In addition to providing a laboratory for the student, the computer is a powerful aid in understanding basic results of probability theory. For example, the graphical illustration of the approximation of the standardized binomial distributions to the normal curve is a more convincing demonstration of the Central Limit Theorem than many of the formal proofs of this fundamental result.

    Finally, the computer allows the student to solve problems that do not lend themselves to closed-form formulas such as waiting times in queues. Indeed, the introduction of the computer changes the way in which we look at many problems in probability. For example, being able to calculate exact binomial probabilities for experiments up to 1000 trials changes the way we view the normal and Poisson approximations.


    Anyone writing a probability text today owes a great debt to William Feller, who taught us all how to make probability come alive as a subject matter. If you find an example, an application, or an exercise that you really like, it probably had its origin in Feller’s classic text, An Introduction to Probability Theory and Its Applications.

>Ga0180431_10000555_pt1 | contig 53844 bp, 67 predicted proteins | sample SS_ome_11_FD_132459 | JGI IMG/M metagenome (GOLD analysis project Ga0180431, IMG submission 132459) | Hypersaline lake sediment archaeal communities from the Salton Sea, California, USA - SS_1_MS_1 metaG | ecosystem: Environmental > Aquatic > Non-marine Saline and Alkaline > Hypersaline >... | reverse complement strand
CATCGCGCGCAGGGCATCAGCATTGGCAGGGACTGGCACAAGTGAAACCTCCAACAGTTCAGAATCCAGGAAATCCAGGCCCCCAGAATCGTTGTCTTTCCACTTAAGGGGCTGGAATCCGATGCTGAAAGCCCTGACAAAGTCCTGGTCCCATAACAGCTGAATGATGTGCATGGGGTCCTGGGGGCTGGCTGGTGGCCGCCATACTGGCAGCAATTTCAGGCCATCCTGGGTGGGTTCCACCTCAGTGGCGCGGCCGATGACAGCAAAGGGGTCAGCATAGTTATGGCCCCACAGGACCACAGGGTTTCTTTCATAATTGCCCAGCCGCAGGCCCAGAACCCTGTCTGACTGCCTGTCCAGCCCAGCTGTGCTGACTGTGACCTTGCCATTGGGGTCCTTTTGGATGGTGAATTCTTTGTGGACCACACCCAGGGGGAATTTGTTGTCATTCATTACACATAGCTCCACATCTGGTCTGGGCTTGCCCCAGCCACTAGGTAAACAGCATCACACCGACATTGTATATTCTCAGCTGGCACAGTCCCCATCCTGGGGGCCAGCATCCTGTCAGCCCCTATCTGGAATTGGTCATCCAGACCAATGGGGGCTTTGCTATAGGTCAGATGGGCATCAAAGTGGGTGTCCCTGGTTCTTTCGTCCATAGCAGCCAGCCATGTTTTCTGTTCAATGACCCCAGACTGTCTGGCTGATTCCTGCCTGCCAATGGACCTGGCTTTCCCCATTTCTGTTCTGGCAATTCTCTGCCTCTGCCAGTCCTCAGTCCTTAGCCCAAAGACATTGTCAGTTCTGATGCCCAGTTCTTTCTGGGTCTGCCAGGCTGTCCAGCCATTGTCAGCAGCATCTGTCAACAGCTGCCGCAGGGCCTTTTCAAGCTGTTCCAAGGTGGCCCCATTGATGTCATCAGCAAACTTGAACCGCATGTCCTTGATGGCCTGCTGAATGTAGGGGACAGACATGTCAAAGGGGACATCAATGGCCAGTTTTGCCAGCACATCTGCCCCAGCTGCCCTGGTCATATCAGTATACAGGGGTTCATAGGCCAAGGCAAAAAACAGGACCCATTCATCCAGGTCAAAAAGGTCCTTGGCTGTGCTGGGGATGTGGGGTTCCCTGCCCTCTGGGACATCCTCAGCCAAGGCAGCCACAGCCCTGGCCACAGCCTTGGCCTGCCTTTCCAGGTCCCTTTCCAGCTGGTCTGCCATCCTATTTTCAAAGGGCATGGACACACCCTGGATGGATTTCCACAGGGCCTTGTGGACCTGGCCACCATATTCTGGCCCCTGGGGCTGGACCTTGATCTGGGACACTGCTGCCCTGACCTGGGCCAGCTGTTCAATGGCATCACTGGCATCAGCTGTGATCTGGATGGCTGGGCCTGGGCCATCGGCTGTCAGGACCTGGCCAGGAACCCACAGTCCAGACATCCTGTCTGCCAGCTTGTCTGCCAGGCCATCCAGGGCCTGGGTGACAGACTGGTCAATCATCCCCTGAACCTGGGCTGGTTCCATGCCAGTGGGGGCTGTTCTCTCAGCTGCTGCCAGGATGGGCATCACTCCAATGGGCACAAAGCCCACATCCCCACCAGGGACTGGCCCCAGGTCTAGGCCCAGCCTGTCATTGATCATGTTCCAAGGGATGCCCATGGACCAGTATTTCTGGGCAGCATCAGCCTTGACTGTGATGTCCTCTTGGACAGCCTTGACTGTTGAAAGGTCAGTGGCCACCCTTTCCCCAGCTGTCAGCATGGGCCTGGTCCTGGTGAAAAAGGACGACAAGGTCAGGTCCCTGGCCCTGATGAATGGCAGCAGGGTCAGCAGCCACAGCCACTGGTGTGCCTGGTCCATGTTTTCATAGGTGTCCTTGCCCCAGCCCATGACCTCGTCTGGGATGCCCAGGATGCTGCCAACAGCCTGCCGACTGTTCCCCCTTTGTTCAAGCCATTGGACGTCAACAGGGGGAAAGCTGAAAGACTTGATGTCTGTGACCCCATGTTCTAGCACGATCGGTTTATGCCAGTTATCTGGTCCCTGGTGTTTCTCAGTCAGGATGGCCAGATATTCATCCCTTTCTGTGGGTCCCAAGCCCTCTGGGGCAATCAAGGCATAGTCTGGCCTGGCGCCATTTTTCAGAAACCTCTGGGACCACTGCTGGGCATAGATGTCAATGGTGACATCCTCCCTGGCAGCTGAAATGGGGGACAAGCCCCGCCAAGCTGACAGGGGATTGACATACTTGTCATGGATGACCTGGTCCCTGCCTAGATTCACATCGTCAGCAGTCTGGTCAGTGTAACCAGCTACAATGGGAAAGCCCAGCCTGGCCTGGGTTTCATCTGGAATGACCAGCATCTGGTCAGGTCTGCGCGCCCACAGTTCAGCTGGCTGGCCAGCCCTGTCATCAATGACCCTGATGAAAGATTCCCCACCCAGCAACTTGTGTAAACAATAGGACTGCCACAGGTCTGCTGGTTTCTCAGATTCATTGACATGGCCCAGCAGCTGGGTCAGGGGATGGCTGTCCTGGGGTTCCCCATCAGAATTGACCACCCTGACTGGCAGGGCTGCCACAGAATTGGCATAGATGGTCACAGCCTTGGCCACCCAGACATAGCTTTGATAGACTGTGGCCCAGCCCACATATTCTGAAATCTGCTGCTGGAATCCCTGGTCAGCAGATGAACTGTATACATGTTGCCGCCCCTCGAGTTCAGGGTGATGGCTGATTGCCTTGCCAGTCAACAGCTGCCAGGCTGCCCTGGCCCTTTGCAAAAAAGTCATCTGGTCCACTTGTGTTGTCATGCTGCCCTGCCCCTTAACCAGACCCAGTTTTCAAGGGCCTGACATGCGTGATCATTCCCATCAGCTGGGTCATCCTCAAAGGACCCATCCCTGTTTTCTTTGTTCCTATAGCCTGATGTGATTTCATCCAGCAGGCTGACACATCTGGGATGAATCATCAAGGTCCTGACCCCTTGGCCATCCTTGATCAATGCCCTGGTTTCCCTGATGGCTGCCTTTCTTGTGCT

We are indebted to many people for their help in this undertaking. The approach to Markov Chains presented in the book was developed by John Kemeny and the second author. Reese Prosser was a silent co-author for the material on continuous probability in an earlier version of this book. Mark Kernighan contributed 40 pages of comments on the earlier edition. Many of these comments were very thought provoking; in addition, they provided a student’s perspective on the book. Most of the major changes in this version of the book have their genesis in these notes.

    Fuxing Hou and Lee Nave provided extensive help with the typesetting and the figures. John Finn provided valuable pedagogical advice on the text and and the computer programs. Karl Knaub and Jessica Sklar are responsible for the implementations of the computer programs in Mathematica and Maple. Jessica and Gang Wang assisted with the solutions.

    Finally, we thank the American Mathematical Society, and in particular Sergei Gelfand and John Ewing, for their interest in this book; their help in its production; and their willingness to make the work freely redistributable.